The existing state of middleware libraries in Rust
iron::middleware as an example of the current state of middleware in Rust:
- The request and response objects have slots for adding data to them:
Response.extensions, which are
- Middleware can inject things into the request and/or response objects, or not, as the fancy takes you, and read from it to get data from previous middleware or the main handler in post-processing;
- There is no type-level dependency tracking, so you can’t say “such and such a piece of middleware must have been executed first”;
- Putting more data into the extension location requires allocating a new trait object each time, and accessing it is dynamic dispatch. Not slow, especially compared with what a dynamic language would be doing, but not as fast as if you wrote the whole stack by hand.
There are two main problems I wish to outline with all of this:
- Confidence. Lack of dependency tracking means that you end up with all sorts of places where you might end up panicking, and that it’s easy to make mistakes. Debugging can also be difficult, because your extension data is approximately opaque and so you can’t easily examine or print out its contents. (Admittedly,
Debug could be added as a bound in the
TypeMap, MOPA-style, which would reduce its opacity to debugging.)
- Performance. Heap memory allocations and indirection everywhere. Imagine if you just had a simple struct containing all of this stuff, and so no heap allocations or complex lookups—just straight field lookup. This turns something from being fairly fast to being fast.
Encoding middleware dependencies into the type system is something that we (people such as myself and Jonathan Reem) tried two years back, but the Rust type system wasn’t quite good enough back then: we collectively came to the conclusion that it just wasn’t possible, and probably wouldn’t be until the language gets HKT.
This has annoyed me from time to time. Sure, they’re not necessarily serious problems, but I do want to solve them.
I came up with a new approach last week or the week before, and decided to have one last try. Well, that particular approach didn’t work (I think—I’ve actually forgotten most of the details of what it was now), but a part of it did and it headed me in another direction and I wound up with something that got steadily more and more complex until it worked, and then I steadily pulled bits out of it until I wound up with a drastically simplified core that also worked. Then I just had to continue cutting the macros down (Quxxy helped me with the subcontexts one, thanks!) until the whole thing of a middleware chain was just one macro with only one extraneous piece of information per middleware in the chain (and when we get eager macro expansion, there will be no extraneous information in the definitions).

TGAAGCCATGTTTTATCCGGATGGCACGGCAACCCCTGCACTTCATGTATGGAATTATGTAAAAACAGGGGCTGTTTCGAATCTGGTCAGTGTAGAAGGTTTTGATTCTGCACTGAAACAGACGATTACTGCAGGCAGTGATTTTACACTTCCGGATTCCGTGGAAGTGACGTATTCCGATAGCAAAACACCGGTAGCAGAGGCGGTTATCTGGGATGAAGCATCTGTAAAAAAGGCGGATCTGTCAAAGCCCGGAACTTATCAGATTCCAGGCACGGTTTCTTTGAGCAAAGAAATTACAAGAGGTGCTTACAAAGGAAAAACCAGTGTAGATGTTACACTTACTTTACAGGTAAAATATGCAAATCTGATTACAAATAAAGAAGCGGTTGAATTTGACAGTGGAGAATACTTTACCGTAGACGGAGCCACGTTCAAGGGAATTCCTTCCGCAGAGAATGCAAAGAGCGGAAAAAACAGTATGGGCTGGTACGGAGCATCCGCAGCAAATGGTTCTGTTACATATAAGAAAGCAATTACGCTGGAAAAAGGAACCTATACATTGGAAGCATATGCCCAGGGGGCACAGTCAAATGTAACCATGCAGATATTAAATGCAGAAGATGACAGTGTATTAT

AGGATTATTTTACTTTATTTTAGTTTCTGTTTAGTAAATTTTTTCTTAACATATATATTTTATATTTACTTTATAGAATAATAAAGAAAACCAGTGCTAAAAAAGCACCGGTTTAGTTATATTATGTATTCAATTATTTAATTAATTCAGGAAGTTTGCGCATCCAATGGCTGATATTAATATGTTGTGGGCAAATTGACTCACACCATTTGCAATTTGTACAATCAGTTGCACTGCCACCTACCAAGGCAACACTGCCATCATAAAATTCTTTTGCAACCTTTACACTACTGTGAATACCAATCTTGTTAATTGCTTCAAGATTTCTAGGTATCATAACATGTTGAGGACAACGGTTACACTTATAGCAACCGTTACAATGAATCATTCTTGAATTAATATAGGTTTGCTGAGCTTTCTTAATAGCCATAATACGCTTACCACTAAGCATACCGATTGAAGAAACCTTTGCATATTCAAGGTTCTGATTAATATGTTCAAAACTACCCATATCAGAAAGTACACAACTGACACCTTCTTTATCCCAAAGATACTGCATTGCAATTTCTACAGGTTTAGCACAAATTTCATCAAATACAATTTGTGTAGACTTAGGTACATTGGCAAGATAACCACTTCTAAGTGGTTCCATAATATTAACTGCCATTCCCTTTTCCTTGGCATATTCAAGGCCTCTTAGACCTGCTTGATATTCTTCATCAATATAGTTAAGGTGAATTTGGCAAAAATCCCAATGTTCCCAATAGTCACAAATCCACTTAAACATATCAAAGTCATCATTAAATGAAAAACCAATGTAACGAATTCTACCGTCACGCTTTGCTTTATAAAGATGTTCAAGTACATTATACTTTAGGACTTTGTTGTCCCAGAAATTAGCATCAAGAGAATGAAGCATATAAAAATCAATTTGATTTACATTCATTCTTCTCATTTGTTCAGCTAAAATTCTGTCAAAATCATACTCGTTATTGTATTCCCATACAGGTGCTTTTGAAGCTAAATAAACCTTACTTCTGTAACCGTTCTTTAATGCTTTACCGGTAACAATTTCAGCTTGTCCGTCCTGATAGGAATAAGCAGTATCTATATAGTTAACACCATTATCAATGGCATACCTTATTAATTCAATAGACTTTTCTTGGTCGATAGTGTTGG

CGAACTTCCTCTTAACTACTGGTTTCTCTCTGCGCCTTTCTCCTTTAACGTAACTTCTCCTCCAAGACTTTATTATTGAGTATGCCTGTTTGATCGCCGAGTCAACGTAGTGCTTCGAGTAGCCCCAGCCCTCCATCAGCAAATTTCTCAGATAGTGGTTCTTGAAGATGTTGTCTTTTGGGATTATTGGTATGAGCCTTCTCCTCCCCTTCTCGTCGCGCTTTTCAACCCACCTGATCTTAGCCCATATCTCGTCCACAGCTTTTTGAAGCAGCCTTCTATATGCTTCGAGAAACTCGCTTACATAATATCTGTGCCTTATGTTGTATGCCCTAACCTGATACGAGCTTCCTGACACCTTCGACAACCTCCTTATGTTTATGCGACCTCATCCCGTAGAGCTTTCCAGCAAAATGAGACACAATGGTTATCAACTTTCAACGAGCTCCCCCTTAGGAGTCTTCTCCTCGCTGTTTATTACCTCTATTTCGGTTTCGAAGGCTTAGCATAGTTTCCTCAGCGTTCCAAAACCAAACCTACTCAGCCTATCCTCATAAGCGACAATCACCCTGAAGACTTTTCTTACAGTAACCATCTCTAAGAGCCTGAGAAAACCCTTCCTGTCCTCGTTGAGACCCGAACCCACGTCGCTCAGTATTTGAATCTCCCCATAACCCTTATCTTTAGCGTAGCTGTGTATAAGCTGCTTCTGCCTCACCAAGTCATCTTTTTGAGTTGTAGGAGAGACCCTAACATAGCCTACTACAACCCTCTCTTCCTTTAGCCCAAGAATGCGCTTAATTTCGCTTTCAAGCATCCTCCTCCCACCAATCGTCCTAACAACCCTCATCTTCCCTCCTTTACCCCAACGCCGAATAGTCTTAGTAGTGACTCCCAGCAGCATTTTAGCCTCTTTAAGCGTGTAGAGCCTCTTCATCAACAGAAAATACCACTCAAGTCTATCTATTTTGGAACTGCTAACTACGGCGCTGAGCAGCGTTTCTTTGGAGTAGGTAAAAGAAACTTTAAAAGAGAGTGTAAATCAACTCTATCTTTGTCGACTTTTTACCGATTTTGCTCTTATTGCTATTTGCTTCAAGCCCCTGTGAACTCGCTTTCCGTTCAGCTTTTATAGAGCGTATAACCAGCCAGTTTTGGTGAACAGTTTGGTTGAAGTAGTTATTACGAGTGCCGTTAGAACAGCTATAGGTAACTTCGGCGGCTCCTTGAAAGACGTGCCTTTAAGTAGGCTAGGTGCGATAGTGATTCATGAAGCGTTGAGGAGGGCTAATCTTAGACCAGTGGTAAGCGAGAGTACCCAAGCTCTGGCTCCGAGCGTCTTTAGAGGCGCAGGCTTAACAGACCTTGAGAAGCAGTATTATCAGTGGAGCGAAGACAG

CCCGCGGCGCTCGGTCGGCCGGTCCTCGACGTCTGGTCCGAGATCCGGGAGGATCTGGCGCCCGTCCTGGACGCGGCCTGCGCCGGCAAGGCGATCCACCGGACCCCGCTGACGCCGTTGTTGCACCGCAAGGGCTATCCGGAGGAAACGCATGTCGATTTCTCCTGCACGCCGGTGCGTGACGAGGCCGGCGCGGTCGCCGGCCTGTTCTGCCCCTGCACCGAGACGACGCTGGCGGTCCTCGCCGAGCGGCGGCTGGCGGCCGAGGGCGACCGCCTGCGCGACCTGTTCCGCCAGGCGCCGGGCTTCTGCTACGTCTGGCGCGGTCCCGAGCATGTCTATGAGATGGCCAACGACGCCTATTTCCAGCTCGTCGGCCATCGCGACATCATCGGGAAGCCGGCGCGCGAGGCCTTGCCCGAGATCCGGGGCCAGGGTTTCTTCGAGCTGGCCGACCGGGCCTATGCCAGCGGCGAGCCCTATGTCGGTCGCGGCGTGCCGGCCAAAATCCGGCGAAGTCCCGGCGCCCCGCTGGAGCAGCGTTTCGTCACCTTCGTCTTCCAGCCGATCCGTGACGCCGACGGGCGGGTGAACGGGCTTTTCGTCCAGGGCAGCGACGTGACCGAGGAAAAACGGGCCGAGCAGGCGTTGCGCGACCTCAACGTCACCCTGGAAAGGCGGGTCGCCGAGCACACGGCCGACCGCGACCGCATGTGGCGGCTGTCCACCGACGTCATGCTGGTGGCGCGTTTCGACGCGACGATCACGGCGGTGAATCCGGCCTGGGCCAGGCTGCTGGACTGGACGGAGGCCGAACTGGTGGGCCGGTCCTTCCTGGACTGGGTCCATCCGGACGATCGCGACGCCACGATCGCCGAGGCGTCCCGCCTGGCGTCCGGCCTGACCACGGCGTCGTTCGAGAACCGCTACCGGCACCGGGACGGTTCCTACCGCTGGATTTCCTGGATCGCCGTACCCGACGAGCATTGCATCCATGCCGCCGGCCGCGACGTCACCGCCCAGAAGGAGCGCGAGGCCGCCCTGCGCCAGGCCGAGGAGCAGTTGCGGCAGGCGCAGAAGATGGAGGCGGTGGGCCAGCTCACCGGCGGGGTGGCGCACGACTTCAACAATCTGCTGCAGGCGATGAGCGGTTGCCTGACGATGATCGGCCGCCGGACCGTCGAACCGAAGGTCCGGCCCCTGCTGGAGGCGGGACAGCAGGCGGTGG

The end result: Tween
The end result is a proof-of-concept middleware library for web frameworks. I’ve called it Tween, because of a certain fondness I have for Pyramid, which calls ’em that. (Aside: using traversal for URL routing instead of dispatch is really interesting. If you’re not familiar with it, you should try it purely to broaden your horizons. I don’t care whether you actually end up using it or not.)
Tween’s key features are robustness (no cause for panicking) and performance (no need for heap memory), and static tween dependency declaration.
The repository is a work in progress, a proof of concept. It has proven its concept, I believe.
What to do
An explanation of how it works is there in that README.
This is a proof of concept. For the sake of performance it plays fast and loose with memory safety internally, and although I believe it handles everything appropriately even in case of panicking, it’d be good to have review by others. I could easily have missed something. There could also be better ways of doing some parts of it.
If you want to help me by giving feedback—good things and bad things about the design, issues I haven’t thought of, ideas of ways of improving it, &c.—please comment in /r/rust, file an issue in the tween repository, or drop me a line at email@example.com.
And no, I haven’t written any benchmarks yet.